The symbolists focus more on philosophy, logic and psychology and view learning as inverse of deduction.
The connectionists focus on physics and neurosciences and believe in the reverse engineering of the brain.
The evolutionaries, as the name suggests, draw their conclusions on the basis of genetics and evolutionary biology,
whereas the Bayesians focus on statistics and probabilistic inference.
And the analogizers depend on extrapolating the similarity judgements by focusing more on psychology and mathematical optimization.
Christ the Redeemer (Portuguese: Cristo Redentor) is an Art Deco statue of Jesus Christ in Rio de Janeiro, Brazil, created by French sculptor Paul Landowski and built by the Brazilian engineer Heitor da Silva Costa, in collaboration with the French engineer Albert Caquot.
Romanian sculptor Gheorghe Leonida fashioned the face.
The statue is 30 metres (98 ft) tall, not including its 8-metre (26 ft) pedestal,
and its arms stretch 28 metres (92 ft) wide
read more here Christ the Redeemer on Wikipedia
360 image view with WordPress (temporarry error – I will start testing another plugin)
You get up in the morning and get on the exact same plane from the same company, knowing already how the destination looks like. It’s nothing you haven’t seen or heard of, you say to yourself drinking your overpriced coffee in an airport lounge. So you kind of lack enthusiasm, thinking there is so little time in your life and spending it visiting the very same place in the same season like you did last time is an insult to the limited amount you have left. Of course, you might be terribly right and if there is a second you believe you’re wasting your time, get off that plane and choose another destination to spend time and money on.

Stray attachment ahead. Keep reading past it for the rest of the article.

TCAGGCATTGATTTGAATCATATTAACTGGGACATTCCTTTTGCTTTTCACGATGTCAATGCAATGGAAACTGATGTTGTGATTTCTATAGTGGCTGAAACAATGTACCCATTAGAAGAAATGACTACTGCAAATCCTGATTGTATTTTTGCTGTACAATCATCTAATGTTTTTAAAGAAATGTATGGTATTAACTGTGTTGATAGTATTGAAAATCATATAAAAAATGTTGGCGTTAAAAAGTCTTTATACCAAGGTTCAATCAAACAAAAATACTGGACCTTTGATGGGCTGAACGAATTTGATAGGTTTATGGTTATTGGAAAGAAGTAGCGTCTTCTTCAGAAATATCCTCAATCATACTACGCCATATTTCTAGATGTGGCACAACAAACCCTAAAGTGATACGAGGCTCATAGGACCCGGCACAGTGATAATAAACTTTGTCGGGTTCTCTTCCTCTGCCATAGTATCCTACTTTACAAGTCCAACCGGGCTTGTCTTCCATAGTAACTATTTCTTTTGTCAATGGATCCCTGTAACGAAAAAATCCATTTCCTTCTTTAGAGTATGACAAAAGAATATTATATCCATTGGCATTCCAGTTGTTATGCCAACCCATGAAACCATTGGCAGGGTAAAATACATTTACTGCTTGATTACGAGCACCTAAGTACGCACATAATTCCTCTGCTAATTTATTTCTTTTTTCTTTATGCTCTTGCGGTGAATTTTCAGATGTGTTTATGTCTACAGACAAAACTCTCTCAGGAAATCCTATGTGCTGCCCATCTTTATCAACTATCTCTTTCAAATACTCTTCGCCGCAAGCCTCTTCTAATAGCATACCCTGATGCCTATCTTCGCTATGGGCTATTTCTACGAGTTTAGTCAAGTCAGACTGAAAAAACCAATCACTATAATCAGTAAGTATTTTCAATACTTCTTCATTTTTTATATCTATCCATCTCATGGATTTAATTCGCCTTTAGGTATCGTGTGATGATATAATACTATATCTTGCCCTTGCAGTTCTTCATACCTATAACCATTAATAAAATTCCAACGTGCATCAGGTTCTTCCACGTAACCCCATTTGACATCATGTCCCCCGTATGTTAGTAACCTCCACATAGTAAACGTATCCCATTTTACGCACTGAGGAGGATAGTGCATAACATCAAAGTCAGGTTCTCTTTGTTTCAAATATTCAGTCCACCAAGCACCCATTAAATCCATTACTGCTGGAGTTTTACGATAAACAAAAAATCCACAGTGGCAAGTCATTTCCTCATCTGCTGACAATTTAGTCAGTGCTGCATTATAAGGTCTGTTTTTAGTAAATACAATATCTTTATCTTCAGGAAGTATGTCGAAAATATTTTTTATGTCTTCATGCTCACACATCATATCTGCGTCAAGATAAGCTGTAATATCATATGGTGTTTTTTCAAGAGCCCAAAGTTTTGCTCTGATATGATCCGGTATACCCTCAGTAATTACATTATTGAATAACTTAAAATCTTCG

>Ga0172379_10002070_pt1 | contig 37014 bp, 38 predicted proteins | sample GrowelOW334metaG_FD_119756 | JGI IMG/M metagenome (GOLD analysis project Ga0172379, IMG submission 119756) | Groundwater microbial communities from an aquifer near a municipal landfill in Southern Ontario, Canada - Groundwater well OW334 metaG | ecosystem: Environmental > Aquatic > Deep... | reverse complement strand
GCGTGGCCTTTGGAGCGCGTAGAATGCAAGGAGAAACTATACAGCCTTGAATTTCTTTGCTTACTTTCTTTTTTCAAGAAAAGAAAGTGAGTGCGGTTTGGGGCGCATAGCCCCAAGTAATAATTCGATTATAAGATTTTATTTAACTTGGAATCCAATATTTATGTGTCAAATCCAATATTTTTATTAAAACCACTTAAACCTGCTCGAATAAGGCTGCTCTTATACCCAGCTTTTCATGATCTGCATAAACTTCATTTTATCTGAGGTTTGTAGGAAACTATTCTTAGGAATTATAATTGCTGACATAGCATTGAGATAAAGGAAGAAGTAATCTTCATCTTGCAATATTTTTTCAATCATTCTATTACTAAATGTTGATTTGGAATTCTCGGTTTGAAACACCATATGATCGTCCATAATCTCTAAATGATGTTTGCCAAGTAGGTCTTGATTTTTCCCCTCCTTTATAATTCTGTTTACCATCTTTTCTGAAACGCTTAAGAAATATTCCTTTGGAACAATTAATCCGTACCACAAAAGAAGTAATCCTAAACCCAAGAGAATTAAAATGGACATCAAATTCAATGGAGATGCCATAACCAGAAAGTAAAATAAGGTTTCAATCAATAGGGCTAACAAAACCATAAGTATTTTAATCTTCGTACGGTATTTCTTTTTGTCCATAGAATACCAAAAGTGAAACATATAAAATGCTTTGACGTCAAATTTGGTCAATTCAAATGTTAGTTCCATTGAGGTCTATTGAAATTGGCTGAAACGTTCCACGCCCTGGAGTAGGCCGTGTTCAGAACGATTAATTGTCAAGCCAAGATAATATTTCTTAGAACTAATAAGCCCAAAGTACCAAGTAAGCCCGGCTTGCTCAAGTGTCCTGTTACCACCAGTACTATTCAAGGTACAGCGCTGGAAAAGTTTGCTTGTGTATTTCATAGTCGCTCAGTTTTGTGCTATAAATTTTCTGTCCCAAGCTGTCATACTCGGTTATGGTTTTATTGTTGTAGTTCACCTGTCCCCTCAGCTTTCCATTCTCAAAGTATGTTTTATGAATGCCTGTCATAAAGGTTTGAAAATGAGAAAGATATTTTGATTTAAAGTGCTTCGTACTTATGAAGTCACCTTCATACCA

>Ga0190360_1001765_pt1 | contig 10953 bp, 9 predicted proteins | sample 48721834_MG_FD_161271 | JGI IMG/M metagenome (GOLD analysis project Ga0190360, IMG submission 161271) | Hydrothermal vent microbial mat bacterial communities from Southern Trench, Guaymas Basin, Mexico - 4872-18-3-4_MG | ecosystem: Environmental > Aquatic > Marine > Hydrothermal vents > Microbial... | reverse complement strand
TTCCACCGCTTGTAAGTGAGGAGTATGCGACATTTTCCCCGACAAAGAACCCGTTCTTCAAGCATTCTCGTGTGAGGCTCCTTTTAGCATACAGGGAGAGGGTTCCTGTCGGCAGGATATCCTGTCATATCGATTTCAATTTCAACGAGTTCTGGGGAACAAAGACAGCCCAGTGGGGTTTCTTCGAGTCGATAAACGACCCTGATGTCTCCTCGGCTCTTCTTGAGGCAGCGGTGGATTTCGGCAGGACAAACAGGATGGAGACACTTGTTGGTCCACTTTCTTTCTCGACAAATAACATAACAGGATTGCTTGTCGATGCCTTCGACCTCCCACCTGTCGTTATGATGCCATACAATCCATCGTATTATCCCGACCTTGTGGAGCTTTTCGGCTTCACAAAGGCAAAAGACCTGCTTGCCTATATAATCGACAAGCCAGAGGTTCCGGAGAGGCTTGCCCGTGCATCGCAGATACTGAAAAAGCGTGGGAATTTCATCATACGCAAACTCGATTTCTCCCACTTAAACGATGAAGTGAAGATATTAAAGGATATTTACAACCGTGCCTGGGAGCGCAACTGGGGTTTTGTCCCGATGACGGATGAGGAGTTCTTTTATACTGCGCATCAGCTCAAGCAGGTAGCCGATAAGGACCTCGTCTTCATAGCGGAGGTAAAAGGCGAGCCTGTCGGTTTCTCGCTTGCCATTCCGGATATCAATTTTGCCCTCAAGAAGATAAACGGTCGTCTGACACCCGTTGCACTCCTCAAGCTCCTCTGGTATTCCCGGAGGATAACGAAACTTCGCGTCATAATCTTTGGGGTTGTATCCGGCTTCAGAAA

But you could also be terribly wrong, because one can never know a city in a lifetime, let alone a couple of days when you desperately try to scrap the surface, checking out all the places from your tourist list. This is the exact reason why you should come back to a place you’ve loved visiting – because after doing what tourists do, the second time you go there you will draw your attention more to what the other people do, to what locals are up to. You will not try to compete for the best tourist photo or the best pizza that you ate in a very famous place, but rather wander on countless streets, knowing how to get from one place to another and having the courage to walk off an established path to create your own. Of course it will not be an unique one, the streets of Rome are so ancient it’s impossible to count the number of steps they have been paved with until now. But you can build your day just like a puzzle and I promise you it will not look like the others.